I’ve always enjoyed the discussions and comments, but always thought, oh sayangnya these comments will be lost in time in Facebook.
Then I’m like, what am I talking about. I have a website. I can compile the good threads in one place for easy reference! I’m compiling only the best of the best here, only the discussion threads with lots of quality comments.
Here there are, sorted by topic. Click to read whichever piques your interest, and go ahead and add YOUR comments in as well!
(p/s – blame FB for not able to easily show/read the comments section here. I tried.)
Topic: Frugal lifestyle
Bonus question: What mini-forum ideas do you have? Comment here (at the website’s comments section) – I can post them at the Ringgit Oh Ringgit Facebook page so more people can answer 🙂
Here are some types of investments that I have: mutual funds/unit trust, gold and crypto.
This article is all about investments I don’t have yet, but always been curious to try. I may or may not proceed with one or any of them in the future. It’s just to show you what I’ve done about them so far, and why I didn’t proceed with them yet.
This whole blogging thing. It wasn’t intentional. I mean, it was, the whole writing part was. But the recognition that comes with it, the knowledge that what I write and say has some form of influence… that part wasn’t intentional at all. Truthfully I’m still shocked by this blog’s success. The total number of visits crossed the one million mark recently. One million!
Here are some personal thoughts, observations and reflections on being a personal finance blogger in Malaysia.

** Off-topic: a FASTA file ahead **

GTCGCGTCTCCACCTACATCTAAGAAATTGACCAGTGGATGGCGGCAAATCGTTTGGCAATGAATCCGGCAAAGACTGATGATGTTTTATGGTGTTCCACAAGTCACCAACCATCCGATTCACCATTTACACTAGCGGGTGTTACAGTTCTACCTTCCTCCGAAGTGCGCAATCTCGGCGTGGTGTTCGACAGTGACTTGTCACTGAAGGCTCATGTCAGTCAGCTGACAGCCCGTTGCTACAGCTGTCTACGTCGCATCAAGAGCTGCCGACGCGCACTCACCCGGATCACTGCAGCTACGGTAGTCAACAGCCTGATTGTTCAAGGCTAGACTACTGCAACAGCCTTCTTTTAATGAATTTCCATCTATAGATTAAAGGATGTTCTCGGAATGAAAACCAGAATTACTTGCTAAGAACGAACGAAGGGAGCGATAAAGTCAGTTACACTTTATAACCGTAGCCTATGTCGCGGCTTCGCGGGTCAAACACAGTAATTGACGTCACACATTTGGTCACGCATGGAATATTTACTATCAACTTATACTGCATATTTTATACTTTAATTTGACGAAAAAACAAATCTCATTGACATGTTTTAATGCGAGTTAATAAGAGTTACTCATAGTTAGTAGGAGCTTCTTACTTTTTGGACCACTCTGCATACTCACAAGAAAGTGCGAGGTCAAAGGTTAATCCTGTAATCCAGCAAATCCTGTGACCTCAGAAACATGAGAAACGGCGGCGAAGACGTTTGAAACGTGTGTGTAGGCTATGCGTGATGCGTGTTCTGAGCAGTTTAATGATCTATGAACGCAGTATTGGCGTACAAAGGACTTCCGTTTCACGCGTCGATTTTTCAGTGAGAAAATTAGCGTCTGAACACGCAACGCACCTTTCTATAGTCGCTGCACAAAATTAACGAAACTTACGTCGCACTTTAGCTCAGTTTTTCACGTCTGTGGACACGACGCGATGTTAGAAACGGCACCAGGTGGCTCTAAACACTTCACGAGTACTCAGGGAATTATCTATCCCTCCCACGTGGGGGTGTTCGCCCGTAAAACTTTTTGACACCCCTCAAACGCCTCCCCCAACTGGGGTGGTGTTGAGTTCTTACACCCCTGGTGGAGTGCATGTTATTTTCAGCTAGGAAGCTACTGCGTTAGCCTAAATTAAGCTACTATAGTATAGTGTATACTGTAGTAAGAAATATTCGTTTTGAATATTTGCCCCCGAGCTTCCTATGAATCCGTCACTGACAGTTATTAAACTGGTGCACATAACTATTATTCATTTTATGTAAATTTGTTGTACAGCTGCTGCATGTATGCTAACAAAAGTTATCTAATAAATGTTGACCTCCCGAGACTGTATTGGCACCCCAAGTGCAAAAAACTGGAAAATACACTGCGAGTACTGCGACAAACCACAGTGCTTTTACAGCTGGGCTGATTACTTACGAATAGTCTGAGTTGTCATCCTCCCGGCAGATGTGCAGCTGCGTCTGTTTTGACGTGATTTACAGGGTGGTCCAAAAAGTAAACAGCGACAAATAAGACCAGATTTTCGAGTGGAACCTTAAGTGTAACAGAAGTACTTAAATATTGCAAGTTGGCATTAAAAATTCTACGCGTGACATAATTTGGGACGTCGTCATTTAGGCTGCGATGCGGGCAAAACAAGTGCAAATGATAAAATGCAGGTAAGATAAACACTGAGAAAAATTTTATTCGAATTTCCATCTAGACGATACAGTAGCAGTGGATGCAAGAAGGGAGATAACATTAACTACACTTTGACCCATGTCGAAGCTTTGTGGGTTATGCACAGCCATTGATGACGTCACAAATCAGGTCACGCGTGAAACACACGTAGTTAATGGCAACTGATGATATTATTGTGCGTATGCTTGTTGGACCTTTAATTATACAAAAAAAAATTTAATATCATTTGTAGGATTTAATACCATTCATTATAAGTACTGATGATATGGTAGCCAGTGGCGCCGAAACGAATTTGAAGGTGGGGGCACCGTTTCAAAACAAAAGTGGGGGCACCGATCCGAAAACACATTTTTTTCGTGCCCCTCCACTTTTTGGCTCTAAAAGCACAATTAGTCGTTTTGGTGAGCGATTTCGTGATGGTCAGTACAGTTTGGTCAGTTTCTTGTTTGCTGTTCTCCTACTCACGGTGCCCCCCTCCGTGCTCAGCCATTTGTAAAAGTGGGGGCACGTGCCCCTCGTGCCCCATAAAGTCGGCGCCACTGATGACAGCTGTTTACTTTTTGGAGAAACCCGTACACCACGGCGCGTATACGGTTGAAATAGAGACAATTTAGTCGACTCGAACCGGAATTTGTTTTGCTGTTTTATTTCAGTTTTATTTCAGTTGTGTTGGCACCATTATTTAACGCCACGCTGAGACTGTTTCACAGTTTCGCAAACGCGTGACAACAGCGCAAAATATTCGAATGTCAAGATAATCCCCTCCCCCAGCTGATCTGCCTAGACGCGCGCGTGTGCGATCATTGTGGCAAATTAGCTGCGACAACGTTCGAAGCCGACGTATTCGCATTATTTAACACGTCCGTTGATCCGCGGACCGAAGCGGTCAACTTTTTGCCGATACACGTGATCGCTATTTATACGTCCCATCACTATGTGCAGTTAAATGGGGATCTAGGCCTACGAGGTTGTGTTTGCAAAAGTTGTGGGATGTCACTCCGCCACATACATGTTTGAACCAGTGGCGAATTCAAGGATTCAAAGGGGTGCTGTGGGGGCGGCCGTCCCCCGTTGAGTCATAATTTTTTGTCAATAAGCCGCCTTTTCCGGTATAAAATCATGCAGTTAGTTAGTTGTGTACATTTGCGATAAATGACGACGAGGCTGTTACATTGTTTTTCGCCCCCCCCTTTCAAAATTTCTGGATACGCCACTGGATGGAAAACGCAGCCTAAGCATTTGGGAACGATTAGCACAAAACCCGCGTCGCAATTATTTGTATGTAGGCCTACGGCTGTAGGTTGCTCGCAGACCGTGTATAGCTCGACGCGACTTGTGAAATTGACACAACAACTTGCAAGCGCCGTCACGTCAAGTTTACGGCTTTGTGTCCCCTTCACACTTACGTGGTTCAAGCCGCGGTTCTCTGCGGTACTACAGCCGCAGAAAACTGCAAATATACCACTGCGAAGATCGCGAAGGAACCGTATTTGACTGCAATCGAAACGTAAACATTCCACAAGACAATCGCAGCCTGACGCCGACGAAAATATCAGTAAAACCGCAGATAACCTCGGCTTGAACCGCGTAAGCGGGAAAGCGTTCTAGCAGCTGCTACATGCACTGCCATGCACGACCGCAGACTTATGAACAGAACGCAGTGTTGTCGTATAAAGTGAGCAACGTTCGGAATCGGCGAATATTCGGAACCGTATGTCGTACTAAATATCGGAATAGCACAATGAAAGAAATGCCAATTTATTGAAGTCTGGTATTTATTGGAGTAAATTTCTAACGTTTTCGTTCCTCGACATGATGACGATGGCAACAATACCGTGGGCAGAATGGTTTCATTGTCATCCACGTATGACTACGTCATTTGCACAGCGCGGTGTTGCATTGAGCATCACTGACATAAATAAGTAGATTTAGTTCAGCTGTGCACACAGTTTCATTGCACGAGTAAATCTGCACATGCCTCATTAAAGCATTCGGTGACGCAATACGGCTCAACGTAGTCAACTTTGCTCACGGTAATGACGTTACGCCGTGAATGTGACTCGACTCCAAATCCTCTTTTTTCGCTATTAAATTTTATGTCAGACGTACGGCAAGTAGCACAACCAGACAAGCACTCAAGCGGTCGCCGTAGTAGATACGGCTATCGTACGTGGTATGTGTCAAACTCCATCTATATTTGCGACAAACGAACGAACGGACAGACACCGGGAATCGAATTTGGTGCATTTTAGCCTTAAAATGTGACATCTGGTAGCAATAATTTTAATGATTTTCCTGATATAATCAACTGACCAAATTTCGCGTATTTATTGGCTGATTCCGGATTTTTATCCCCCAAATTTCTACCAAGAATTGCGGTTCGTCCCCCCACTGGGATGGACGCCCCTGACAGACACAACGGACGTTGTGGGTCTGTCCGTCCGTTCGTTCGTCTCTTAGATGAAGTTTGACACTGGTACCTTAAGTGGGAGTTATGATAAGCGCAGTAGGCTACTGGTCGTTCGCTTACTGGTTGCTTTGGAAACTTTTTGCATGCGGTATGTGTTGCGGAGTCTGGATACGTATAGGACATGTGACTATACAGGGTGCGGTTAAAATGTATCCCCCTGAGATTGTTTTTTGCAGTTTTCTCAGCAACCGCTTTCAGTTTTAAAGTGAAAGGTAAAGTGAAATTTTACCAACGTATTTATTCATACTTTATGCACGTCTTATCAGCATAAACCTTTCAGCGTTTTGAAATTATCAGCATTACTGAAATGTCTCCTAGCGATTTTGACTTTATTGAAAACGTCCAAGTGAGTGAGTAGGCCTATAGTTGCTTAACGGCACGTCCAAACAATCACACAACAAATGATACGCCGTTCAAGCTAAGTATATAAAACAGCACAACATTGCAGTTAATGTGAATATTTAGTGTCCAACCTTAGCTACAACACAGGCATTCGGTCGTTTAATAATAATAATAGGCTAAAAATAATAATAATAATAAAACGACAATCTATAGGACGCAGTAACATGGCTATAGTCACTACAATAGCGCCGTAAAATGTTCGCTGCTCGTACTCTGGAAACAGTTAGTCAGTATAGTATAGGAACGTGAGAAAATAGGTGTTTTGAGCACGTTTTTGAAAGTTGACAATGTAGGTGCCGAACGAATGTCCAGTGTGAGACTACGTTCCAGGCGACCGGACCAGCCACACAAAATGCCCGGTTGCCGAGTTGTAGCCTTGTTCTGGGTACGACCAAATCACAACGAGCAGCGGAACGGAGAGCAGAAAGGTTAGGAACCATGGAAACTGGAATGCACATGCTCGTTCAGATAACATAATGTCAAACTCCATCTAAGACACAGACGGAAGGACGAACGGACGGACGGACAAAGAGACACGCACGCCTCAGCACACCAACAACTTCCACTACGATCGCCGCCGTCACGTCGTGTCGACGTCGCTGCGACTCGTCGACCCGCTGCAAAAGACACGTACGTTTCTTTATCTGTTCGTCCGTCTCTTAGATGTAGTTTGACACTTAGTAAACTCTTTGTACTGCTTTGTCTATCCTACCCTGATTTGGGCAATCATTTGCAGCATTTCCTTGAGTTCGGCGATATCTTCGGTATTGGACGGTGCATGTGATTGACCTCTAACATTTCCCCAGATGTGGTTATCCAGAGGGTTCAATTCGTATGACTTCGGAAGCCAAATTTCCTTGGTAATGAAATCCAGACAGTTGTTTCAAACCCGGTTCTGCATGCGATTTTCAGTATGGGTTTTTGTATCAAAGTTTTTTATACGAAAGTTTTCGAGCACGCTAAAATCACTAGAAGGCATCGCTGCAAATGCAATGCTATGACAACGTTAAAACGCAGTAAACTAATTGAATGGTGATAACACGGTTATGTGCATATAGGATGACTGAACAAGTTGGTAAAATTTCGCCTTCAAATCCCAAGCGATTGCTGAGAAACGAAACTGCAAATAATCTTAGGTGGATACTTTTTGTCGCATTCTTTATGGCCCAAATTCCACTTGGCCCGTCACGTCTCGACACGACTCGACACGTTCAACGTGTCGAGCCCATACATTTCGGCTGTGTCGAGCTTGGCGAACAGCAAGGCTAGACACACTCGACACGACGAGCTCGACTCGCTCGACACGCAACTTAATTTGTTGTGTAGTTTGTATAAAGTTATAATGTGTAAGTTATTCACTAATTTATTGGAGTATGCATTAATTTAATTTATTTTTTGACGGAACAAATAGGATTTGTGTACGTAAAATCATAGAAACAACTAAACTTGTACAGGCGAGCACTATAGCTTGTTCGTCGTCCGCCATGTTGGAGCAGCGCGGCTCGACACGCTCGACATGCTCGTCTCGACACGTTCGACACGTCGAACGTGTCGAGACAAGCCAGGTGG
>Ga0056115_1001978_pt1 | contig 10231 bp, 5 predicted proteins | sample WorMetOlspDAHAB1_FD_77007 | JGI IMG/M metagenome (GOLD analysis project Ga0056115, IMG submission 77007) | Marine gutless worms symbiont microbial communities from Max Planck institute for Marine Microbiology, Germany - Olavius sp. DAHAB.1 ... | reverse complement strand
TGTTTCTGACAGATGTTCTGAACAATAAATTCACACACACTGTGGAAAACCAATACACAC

August 2018 was kind of a chill month. Spending-wise, I did good – RM6.2k was my lowest monthly spending since January 2018. I can’t wait to shave off around RM1k by the end of the year – that’s when both laptop and braces repayments will be fully paid off!
This is random, but just felt like sharing: I currently stay in a commercial area, as opposed to a residential area, and absolutely love this living arrangement. It’s just so convenient, most of the amenities I need are so near. At the place I’m renting now, I can walk to the bank, the groceries, the dentist, convenience stores, the mamak, the cinema, Starbucks, restaurants and more whenever I want (when they’re open la).
There are downsides, like paying more for utilities (I pay commercial rates) and facing the crowds during events, but overall, it’s pretty damn nice. I know for sure now that if and when I do decide to purchase my own home, I will get a place that will give me a similar lifestyle. Maybe a residential unit attached to a mall, to get the best of both worlds?
Those of you renting right now or living with your family. Have you thought of what kind of place you want to get? Or do you decide to just continue renting by choice? Let me know in the comments, I’m curious to hear your opinion about this topic.
I’ve tracked my expenses for many years. This means I log the amount plus some notes in one of 13 categories after every purchase. One of those categories is simply called ‘Misc Wants’ – ie things I didn’t strictly need, but simply wanted.
‘Misc Wants’ is kind of like that random drawer in your house, the one you just chuck random stuff in. Unlike ‘Misc Needs’ – another expense category meant to track things I really did need at the time – purchases under ‘Misc Wants’ tend to be more varied in motivation. I could be bored, stressed, sad, excited, depends. As long as they’re ‘technically unnecessary purchases’, I lump it in there.
In this article, I’m going to share with you some of my ‘Misc Wants’ purchases. I’m looking at data all the way from June 2014 (I have earlier data, but not as comprehensive). As I’m writing this in August 2018, that’s more than four years’ worth of data.
Surprising fact no 1: There are (at least) five active ride-sharing apps operating in the Malaysian market. Five!
They are: Grab, MyCar, MULA, EZCab and Dacsee. LOVE this article comparing the prices plus waiting times for each of them. I’m already a Grab and MyCar user – I think I’ll install EZCar too because the price looks pretty good.
The answers blew me away – you people really love your coffee huh? Some of the answers were so creative and informative, I had to compile them here! Here’s what Malaysians do to save money on that cup of joe, divided into two sections, free and reduced-cost.
To keep our expectations clear, I’ll start off the article with this statement: most people don’t earn that much money from publishing books.